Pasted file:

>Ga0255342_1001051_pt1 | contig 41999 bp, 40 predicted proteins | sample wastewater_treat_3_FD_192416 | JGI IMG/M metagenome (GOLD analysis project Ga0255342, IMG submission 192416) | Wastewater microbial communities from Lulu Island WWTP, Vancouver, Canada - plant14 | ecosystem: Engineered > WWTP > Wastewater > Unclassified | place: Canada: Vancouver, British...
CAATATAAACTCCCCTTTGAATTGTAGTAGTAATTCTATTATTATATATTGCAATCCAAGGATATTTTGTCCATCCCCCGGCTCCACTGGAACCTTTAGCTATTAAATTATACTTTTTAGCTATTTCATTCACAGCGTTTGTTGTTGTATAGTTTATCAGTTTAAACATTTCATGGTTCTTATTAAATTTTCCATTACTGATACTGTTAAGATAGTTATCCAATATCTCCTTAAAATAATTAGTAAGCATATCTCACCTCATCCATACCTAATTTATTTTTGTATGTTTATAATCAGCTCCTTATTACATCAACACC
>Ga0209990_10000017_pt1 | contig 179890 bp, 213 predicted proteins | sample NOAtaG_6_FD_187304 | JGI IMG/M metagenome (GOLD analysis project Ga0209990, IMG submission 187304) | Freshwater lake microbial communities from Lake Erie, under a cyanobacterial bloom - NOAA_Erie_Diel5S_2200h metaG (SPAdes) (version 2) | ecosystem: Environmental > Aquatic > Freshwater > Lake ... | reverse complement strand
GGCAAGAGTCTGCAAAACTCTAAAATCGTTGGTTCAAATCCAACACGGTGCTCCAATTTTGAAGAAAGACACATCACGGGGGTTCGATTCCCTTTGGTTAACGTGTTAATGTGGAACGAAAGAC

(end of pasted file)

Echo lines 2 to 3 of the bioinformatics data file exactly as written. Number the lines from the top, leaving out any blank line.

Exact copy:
CAATATAAACTCCCCTTTGAATTGTAGTAGTAATTCTATTATTATATATTGCAATCCAAGGATATTTTGTCCATCCCCCGGCTCCACTGGAACCTTTAGCTATTAAATTATACTTTTTAGCTATTTCATTCACAGCGTTTGTTGTTGTATAGTTTATCAGTTTAAACATTTCATGGTTCTTATTAAATTTTCCATTACTGATACTGTTAAGATAGTTATCCAATATCTCCTTAAAATAATTAGTAAGCATATCTCACCTCATCCATACCTAATTTATTTTTGTATGTTTATAATCAGCTCCTTATTACATCAACACC
>Ga0209990_10000017_pt1 | contig 179890 bp, 213 predicted proteins | sample NOAtaG_6_FD_187304 | JGI IMG/M metagenome (GOLD analysis project Ga0209990, IMG submission 187304) | Freshwater lake microbial communities from Lake Erie, under a cyanobacterial bloom - NOAA_Erie_Diel5S_2200h metaG (SPAdes) (version 2) | ecosystem: Environmental > Aquatic > Freshwater > Lake ... | reverse complement strand